Alamosa County Woman Wrongly Imprisoned a Decade, Sues Cop Who Framed Her for MurderLearn More
Rare legal settlements demand officers pay too
Man who spent 27 years in prison exonerated of friend’s murder
Wrongfully convicted man awarded record amount
Alleged police-torture victim tastes freedom
Freed prisoner enjoys ‘first day of the rest of my life’
Ruling Tosses Parts of City Disorderly Conduct Law: Activists Sued After Being Arrested for Leafleting Near Armed Forces Recruiting Booth
Paraplegic claims indicted cops ridiculed him
Family of autistic boy sues city, police board
Man freed by clemency act: ‘I can breathe’
Cop accused of hitting handcuffed teen
Lawsuit claims cops lied about crash that killed 8-year-old
Clout-heavy contractor to pay $12 million in fraud settlement
Man imprisoned for nearly 25 years certified innocent
Exonerated man is taking Burge to court
Cops review time in custody: Ex-suspect’s suit says city police aren’t adhering to 48-hour limit
Glenview police board fires cop accused of lying at trial
First Amendment and Religious Expression
Even while they are in prison or jail, prisoners retain many of their rights under the First Amendment. These rights are typically subject to restrictions by prison officials, but only if they are related to legitimate security interests. Individuals and publishers writing to prisoners also have First Amendment rights that come into play, and prison officials similarly cannot restrict their rights without a legitimate security interest.
Congress has also acted to provide prisoners additional protections for religious freedom. In a law commonly known as RLUIPA (Religious Land Use and Institutionalized Persons Act), Congress said that prison officials cannot “substantially burden” a person’s exercise of religion unless they can show that they have a compelling interest, and that there are no less restrictive ways to achieve that purpose. In other words, if prison officials prohibit a prisoner from practicing his or her religion, they must prove that they have a very good reason to do so, and that their restriction is the only way to achieve their goal.
First Amendment and religious expression cases, like all prisoners’ rights cases, tend to be difficult to prove. At Loevy & Loevy, we have the experience and dedication to pursue these cases on behalf of prisoners and detainees. We work tirelessly on behalf of all of our clients to provide them with the best outcome possible, and to help them vindicate their constitutional rights.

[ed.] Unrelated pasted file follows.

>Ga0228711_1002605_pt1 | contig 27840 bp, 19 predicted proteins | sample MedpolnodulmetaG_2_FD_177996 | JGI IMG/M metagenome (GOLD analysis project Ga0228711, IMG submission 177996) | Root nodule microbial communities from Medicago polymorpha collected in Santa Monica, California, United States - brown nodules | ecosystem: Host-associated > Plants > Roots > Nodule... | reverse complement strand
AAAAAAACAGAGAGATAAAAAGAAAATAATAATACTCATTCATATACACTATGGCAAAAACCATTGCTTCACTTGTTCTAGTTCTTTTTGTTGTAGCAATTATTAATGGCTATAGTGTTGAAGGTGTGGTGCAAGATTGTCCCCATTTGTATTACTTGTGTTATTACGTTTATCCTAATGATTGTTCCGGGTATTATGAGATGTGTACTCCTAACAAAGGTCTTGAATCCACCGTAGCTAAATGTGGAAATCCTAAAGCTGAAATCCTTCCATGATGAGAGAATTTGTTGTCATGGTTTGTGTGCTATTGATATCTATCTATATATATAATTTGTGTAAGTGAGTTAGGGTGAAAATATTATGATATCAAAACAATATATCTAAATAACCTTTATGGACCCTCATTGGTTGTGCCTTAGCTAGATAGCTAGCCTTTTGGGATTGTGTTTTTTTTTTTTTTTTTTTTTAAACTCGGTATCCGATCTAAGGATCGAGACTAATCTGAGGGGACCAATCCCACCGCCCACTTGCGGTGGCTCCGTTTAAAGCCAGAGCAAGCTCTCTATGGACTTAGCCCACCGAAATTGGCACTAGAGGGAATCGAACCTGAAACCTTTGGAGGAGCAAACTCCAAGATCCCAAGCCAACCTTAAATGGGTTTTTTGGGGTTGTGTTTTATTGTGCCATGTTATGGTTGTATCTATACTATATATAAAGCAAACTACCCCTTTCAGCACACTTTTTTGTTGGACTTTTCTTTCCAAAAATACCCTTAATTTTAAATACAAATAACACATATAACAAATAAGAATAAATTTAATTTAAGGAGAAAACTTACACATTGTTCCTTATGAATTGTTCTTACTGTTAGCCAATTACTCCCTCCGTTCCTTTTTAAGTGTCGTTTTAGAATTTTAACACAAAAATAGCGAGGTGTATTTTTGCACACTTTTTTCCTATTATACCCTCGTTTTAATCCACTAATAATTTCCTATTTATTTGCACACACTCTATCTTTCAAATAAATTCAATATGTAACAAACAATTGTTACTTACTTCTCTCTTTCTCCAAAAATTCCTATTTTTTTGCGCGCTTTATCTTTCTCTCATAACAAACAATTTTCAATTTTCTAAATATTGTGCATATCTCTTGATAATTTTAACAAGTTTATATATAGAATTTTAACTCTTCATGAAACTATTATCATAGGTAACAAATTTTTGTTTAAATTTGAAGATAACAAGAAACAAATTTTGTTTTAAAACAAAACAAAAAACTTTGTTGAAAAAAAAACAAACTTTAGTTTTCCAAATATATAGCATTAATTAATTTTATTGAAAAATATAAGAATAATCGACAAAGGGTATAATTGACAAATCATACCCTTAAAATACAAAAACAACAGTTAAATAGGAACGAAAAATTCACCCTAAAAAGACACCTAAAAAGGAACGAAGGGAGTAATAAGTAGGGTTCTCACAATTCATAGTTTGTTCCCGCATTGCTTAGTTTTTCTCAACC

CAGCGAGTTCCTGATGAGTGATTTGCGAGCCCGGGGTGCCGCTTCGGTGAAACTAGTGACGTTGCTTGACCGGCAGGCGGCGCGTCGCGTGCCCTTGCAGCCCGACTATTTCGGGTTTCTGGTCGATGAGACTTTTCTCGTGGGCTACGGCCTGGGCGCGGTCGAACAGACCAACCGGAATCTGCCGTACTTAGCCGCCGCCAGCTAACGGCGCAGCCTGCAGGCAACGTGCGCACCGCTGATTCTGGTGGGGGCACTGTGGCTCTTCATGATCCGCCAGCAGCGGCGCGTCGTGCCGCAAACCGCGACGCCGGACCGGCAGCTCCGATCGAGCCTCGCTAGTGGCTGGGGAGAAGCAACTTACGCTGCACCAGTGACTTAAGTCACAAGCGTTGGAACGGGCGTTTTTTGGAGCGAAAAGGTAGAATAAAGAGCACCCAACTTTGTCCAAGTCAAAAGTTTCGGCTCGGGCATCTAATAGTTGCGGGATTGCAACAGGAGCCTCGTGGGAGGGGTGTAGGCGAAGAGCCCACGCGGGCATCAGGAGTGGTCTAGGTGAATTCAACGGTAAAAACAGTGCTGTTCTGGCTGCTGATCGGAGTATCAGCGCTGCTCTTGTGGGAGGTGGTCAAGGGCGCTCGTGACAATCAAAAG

Loevy & Loevy has extensive experience representing men and women in custody in jail or prison. We have filed over 100 cases concerning prisoners’ rights. We have taken on individual clients and represented classes of prisoners numbering in the thousands. We have obtained highly favorable verdicts and settlements for prisoners and/or their loved ones. For more information on our successes, visit our Big Wins page.
Loevy & Loevy has offices in Chicago and Denver, but we take cases across the country and have represented prisoners or their loved ones in states all over the country, including Louisiana, Kentucky, Maryland, Alabama, Arkansas, Wisconsin, and more.
When we take a case, it’s because we believe that a serious constitutional violation has occurred and we are committed to trying to achieve justice for our client. Even though many cases eventually reach settlement, we approach each case with an eye toward getting it into a courtroom. Loevy & Loevy is known for its willingness to take hard cases to trial (and win them), and has a nationally recognized reputation for success in the courtroom.
We always work on a contingency basis in prisoners’ rights cases, so you will not be on the hook for any attorney fees unless we win.
Many prisoners’ rights cases require medical or correctional experts to give opinions about the standard of care in the correctional setting. These experts and other costs associated with civil litigation can cost thousands or tens of thousands of dollars. Loevy & Loevy agrees to front the costs for our clients so that they can vindicate their constitutional rights even if they cannot afford to pay.
If prison officials have restricted the First Amendment or religious expression rights of you or your loved one, contact us today for a free consultation. You can call us at (312) 243-5900, toll-free (888) 644-6459, or contact us online.
You can also write us at:
Loevy & Loevy
Attn: Prisoners’ Rights
311 North Aberdeen St., 3rd Floor
Chicago, Illinois 60607
If you are currently incarcerated, please remember to write “Legal Mail” or “Attorney Mail” on the envelope.
Please keep in mind that all legal claims have deadlines—called statutes of limitations—that require you to file a lawsuit within a certain period of time in order to preserve your legal rights. These deadlines can be quite short (sometimes within six months to a year) and do not stop running even while you are looking for legal representation.
Topic: Police Misconduct
Krystal O’Connell lost her 17-month-old son in accidental death while cared for by a babysitter, then suffered the additional trauma of wrongful imprisonment DENVER – An Alamosa County woman who was wrongly imprisoned for a decade after her infant died in an accident, today filed a suit in federal court against the cop and caseworker… Read More
Another Man Sues Former Chicago Cop Guevara & City After Being Wrongfully Imprisoned For Almost 20 Years
Ariel Gomez was 17 years old when he was beaten and framed By Chicago Det. Reynaldo Guevara & colleagues CHICAGO – Ariel Gomez was a 17-year-old with no criminal record when he was beaten by notorious Chicago police officer Reynaldo Guevara and framed for a murder he did not commit. The shooting death for which… Read More